usb's) Saves earache from wives to over cables round the house and add the
cost of network cables installation times you save loads.

I assume wireless but now I get confused I don't understand what the
802.11g means ? & you can buy 54mbps & 108mpbs


G is the new less used system faster but less than half the range. Most
wireless sites use the b because they cover more customers than g and more
customers use b in their laptops.

g is really for thos who have 8Mbps connections such as modern Japanease
apartments. It will be years before we see this in the UK.

I don't want to have a fast 512k connection & then slow it down by having
a slow network ? Does that make sense ?


You will not notice.

Also any recommendations on hardware would be great.



I quoted the lioncom adsl wireless and their wireless usb's which I use the
desktops and laptops. I also use Zen because each machine can have it's own
ip address and the speed is always good unlike my friends who have chosen BT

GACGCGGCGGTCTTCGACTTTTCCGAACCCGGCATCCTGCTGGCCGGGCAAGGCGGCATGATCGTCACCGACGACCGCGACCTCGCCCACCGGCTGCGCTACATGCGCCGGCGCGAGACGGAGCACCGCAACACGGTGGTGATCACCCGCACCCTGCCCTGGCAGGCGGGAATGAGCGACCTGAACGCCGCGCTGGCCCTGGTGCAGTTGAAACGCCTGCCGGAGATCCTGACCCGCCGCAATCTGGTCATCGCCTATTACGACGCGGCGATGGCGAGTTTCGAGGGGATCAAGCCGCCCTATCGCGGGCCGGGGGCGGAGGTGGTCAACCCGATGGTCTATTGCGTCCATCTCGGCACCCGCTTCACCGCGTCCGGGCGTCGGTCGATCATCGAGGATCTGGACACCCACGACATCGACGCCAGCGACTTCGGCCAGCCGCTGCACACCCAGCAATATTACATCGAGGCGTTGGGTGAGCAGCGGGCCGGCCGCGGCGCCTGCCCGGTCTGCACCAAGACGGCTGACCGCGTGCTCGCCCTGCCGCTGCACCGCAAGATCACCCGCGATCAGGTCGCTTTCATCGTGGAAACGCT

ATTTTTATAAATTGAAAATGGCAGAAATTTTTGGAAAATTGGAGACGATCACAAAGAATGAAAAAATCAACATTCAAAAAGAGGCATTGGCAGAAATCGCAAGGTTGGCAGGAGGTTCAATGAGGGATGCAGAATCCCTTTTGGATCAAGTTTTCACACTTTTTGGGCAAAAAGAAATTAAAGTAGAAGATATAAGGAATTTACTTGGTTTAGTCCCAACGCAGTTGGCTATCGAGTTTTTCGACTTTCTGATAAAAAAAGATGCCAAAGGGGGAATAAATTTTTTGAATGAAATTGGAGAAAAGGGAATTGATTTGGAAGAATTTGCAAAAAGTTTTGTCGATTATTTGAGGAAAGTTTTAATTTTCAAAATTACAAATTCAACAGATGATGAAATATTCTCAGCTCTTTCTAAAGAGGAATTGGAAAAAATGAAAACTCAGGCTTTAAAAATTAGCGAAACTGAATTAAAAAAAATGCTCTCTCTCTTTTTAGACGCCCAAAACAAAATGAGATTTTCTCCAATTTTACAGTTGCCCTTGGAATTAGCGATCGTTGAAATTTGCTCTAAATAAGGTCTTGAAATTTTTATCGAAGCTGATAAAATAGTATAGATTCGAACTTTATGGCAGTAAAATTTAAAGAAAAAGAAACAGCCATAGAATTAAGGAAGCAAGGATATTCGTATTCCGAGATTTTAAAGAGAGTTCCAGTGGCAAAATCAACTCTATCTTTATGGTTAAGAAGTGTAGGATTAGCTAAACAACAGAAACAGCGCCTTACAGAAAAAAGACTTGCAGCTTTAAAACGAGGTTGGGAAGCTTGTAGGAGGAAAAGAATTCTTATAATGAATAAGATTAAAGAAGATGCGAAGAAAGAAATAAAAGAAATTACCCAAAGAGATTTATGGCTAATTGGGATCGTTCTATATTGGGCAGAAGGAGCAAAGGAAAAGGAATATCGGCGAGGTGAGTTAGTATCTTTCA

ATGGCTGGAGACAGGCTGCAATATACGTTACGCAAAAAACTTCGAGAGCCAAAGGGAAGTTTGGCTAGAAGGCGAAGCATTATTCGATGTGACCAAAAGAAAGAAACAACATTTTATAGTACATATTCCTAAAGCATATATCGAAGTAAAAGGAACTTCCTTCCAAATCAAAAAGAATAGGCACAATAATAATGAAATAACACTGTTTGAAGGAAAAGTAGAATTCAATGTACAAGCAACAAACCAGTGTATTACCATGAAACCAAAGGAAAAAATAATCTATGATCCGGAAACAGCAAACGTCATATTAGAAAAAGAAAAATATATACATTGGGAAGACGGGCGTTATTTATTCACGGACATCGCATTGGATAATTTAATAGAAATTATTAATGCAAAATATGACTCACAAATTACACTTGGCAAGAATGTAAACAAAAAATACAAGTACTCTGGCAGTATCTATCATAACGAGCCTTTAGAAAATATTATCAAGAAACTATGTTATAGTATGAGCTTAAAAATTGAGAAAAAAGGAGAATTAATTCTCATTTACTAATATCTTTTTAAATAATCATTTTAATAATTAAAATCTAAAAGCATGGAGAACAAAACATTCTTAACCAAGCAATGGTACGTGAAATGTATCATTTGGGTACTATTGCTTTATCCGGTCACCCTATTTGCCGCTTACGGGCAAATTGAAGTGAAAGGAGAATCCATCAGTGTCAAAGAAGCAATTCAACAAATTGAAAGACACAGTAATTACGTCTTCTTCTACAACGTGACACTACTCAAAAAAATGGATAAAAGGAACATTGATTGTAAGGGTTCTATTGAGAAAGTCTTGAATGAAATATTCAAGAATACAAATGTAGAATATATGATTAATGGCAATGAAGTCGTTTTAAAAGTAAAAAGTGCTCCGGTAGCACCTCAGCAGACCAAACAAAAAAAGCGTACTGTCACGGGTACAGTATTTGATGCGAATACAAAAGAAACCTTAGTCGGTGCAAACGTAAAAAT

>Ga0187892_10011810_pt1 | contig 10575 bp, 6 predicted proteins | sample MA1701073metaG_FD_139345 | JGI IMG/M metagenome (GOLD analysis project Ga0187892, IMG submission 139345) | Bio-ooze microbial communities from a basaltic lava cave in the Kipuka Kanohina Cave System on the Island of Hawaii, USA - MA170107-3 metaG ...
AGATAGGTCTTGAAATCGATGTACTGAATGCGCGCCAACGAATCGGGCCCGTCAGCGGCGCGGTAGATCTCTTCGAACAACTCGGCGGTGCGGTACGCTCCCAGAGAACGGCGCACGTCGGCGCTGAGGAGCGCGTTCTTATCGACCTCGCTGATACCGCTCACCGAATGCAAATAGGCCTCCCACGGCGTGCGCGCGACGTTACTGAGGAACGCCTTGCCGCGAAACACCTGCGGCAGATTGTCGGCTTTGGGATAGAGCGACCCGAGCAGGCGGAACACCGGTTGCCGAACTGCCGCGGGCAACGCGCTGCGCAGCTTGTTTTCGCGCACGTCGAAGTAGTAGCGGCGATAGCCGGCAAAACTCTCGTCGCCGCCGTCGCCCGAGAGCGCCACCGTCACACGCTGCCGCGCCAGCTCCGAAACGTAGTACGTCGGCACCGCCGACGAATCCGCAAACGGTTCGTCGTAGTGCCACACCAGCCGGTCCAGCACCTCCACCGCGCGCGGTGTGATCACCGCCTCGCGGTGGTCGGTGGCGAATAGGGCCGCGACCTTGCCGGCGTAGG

and Onetel services.

--
Lioncom adsl 4 port router, Nildram adsl running on Redhat 7.3. You can see
and hear me and my pal Joe Longthorne on uktalent.org.
  #5  
Old July 15th 04, 03:34 PM posted to uk.telecom.broadband
Simon Pleasants
external usenet poster
 
Posts: 376
Default Wired or Wireless

On Thu, 15 Jul 2004 09:12:50 +0100, Phil Chung
wrote:

"Niaz Khan" wrote in
:

Do I go for a wired option or wireless ?


Whether you go wired or wireless really depends on where your computers
are located (convenience of installation) and whether you want to move
about the house.


Wired if you can away with it. It is much faster, more secure and far
less likely to encounter problems.

Wireless, on the other hand, is more versatile and frees you up to
move around as you see fit. But there can be complications and it can
be a total s**t if it goes wrong.

Personally I prefer and use wireless, but I have had to solve a number
of problems along the way that some might prefer not to have had to
deal with.

I assume wireless but now I get confused I don't understand what the
802.11g means ? & you can buy 54mbps & 108mpbs
I don't want to have a fast 512k connection & then slow it down by
having a slow network ? Does that make sense ?


Even the slowest wireless connection is faster than the ADSL connection!
512Kbps = 0.5Mbps. So for pure Internet access 802.11g will be more
than adequate. Transferring files between computers on your network on